The ATP has announced it is investigating high-profile allegations of domestic abuse made by the former girlfriend of Olympic champion Alexander Zverev.
Last October, the former junior player Olga Sharypova publicly accused the world No 4 of a series of serious assaults, to which he issued a blanket denial.
An interview with Sharypova published by Slate in August contained new allegations, including that Zverev punched Sharypova in their hotel room during the Shanghai Masters in October 2019 and that, in desperation and for a second time, she injected herself with insulin.
Zverev continues to deny all the allegations and has now taken legal action, a route Sharypova has not pursued.
The ATP has been heavily criticised for a lack of action but the organisation has now announced an investigation into Sharypova’s allegations surrounding the Shanghai event, with a statement adding: “The ATP fully condemns any form of violence or abuse and will investigate such allegations related to conduct at an ATP member tournament.”
The organisation’s chief executive, Massimo Calvelli, said: “The allegations raised against Alexander Zverev are serious and we have a responsibility to address them. We hope our investigation will allow us to establish the facts and determine appropriate follow-up action.
“We understand Zverev welcomes our investigation and acknowledge that he has denied all allegations. We will also be monitoring any further legal developments following the preliminary injunction obtained by Zverev in the German Courts.”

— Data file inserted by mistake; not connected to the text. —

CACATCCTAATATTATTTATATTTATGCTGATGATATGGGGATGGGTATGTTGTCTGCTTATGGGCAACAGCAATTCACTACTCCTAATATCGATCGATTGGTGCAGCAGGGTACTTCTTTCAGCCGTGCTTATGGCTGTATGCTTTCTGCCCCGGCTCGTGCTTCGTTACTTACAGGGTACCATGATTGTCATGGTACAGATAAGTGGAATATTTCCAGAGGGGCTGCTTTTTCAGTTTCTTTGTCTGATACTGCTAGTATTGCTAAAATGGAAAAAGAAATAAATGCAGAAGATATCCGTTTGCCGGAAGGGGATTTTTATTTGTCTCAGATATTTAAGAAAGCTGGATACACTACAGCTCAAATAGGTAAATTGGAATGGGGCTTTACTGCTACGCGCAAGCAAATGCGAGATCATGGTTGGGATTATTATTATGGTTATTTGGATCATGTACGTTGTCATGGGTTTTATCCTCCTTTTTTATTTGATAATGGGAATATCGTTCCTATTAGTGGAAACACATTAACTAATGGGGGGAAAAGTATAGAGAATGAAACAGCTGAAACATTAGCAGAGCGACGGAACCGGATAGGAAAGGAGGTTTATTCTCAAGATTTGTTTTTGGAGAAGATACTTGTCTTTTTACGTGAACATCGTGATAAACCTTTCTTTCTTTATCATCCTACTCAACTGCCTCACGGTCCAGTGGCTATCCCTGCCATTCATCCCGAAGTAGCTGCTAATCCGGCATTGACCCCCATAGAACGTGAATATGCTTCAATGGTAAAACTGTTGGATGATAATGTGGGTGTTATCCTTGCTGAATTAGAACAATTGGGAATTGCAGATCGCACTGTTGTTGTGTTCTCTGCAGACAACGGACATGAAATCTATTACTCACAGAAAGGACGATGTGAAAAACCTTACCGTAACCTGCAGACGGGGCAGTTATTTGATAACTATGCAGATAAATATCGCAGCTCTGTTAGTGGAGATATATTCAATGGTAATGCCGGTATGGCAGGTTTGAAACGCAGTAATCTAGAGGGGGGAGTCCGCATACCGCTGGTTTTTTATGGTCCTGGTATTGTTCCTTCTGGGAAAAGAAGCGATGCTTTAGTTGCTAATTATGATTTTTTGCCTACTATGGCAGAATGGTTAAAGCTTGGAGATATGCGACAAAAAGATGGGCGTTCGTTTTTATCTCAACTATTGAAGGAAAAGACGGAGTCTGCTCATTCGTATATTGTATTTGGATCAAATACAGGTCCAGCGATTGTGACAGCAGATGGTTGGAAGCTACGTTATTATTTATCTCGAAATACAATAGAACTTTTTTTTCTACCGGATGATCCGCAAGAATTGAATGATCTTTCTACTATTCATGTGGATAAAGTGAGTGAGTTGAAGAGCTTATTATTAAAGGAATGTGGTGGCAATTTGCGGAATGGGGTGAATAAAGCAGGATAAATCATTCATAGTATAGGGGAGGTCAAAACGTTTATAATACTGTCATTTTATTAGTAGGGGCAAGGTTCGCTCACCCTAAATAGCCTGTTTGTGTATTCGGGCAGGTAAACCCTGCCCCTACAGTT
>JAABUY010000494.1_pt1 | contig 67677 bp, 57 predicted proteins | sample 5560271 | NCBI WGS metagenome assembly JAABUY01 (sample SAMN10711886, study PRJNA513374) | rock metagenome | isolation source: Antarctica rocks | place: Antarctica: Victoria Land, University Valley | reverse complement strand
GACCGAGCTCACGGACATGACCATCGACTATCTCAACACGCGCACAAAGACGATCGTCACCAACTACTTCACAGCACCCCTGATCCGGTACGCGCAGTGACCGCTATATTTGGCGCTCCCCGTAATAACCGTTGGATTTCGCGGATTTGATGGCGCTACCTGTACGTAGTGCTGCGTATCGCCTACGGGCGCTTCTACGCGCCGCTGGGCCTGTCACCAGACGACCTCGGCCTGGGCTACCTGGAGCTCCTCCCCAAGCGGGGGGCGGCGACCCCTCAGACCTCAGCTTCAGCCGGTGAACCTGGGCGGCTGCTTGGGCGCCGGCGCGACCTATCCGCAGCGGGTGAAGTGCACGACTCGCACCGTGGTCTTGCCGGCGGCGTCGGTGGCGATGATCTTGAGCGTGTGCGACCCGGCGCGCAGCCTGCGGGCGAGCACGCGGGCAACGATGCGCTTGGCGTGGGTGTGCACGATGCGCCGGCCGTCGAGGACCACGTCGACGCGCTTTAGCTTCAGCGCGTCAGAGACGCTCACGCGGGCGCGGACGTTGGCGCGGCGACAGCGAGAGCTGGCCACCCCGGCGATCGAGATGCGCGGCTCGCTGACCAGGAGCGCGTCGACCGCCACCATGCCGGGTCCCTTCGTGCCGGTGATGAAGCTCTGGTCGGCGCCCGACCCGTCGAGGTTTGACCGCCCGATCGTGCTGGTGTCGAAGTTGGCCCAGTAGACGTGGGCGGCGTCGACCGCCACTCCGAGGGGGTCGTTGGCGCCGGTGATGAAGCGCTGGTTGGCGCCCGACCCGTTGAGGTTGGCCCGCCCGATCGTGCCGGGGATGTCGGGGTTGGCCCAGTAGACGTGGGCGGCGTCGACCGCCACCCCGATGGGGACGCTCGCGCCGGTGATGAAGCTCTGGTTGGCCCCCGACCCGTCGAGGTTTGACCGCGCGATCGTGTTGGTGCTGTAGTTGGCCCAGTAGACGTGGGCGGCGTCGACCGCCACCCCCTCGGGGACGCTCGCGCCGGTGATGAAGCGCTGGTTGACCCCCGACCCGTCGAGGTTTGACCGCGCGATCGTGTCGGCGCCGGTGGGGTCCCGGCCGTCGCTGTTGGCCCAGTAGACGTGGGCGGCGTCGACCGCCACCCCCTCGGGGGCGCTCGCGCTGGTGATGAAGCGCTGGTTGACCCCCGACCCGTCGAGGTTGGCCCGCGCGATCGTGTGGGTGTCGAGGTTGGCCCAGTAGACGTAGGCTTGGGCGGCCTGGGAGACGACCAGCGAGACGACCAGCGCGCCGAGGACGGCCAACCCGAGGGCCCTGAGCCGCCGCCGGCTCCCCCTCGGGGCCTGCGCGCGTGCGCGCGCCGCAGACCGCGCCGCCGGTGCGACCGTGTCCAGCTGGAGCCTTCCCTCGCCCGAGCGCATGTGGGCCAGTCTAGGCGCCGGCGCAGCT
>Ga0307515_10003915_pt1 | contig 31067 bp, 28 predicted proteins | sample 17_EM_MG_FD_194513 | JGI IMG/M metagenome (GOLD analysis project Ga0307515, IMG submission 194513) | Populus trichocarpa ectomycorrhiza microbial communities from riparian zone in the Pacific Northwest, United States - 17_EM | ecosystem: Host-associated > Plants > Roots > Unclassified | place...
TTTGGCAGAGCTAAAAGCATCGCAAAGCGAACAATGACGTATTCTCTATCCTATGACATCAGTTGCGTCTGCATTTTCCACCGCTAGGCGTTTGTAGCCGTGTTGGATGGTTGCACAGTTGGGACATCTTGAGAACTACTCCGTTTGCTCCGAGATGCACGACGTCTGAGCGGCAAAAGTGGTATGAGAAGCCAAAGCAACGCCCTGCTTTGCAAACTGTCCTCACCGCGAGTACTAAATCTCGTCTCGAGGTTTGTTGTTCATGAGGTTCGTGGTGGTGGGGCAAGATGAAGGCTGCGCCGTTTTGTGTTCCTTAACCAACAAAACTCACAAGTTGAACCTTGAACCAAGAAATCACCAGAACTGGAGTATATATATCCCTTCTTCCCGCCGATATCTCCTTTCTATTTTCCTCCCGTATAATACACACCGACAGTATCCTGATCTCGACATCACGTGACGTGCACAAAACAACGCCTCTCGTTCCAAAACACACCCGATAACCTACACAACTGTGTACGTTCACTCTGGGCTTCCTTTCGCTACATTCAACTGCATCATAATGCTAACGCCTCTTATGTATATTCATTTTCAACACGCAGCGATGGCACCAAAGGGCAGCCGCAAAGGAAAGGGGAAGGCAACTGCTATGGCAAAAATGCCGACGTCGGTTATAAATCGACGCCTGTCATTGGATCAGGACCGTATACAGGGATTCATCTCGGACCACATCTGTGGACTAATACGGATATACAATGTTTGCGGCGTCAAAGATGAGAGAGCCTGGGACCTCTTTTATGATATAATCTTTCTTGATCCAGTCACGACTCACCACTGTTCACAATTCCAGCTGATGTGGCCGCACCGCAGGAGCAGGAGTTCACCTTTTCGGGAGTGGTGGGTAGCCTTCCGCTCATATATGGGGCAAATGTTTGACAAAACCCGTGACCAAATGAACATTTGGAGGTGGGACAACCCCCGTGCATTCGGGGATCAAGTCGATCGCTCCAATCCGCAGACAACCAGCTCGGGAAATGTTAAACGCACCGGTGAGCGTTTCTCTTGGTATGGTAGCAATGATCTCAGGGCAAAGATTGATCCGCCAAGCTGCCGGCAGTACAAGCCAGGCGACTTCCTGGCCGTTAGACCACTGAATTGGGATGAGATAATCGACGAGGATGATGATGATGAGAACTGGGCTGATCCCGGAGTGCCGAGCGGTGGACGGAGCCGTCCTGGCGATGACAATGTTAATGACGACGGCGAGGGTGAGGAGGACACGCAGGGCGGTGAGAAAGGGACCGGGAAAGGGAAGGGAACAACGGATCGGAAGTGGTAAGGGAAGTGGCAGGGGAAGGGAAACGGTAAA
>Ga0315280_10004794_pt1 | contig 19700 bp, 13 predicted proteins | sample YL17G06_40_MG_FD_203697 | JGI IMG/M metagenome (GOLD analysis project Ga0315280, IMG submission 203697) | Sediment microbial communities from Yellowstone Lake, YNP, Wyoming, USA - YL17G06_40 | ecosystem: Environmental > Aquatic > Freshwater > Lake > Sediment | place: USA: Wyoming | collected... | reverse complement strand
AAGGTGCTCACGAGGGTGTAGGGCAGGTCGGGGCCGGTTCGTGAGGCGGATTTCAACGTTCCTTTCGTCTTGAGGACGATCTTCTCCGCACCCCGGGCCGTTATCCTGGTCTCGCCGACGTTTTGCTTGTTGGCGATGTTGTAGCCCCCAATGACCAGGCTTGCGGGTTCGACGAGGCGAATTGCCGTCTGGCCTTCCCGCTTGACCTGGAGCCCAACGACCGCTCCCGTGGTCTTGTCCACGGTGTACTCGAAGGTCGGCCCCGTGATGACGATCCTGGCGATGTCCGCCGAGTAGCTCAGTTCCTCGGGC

In a statement, Zverev concurred with Calvelli’s comments. “I have always been in full support of the creation of an ATP domestic violence policy,” he said. “Moreover, I welcome the ATP-investigation in the matter and have been asking the ATP to initiate an independant investigation for months.
“As stated before, I categorically and unequivocally deny any of these allegations. We have obtained a preliminary injunction against the publisher and the journalist of the false allegations which states, the accusations are defamatory and false. Nevertheless the publisher and the journalist are both in deliberate violation of this court order by refraining from taking down the reporting and continuing to push the allegations on social media repeatedly. My lawyers have initiated further proceedings.” Slate continue to stand by their investigation which following the original injunction they stressed was “fair and accurate reporting based on multiple sources and interviews.”
Meanwhile, an independent safeguarding report, commissioned by the ATP earlier in the season, has been completed.
The report was compiled by a team led by Chris Smart, the former detective chief inspector of the Metropolitan Police, and outlines a number of recommendations. The statement continued: “ATP will now evaluate the recommendations to identify immediate next steps and develop a longer-term safeguarding strategy relating to all matters of abuse, including domestic violence.”
Calvelli added: “As an organisation we recognise the need to be doing more to ensure everyone involved in professional tennis feels safe and protected. The recommendations of the safeguarding report will help us approach this in a robust way. We are committed to making meaningful steps forward and know this won’t be an overnight process.”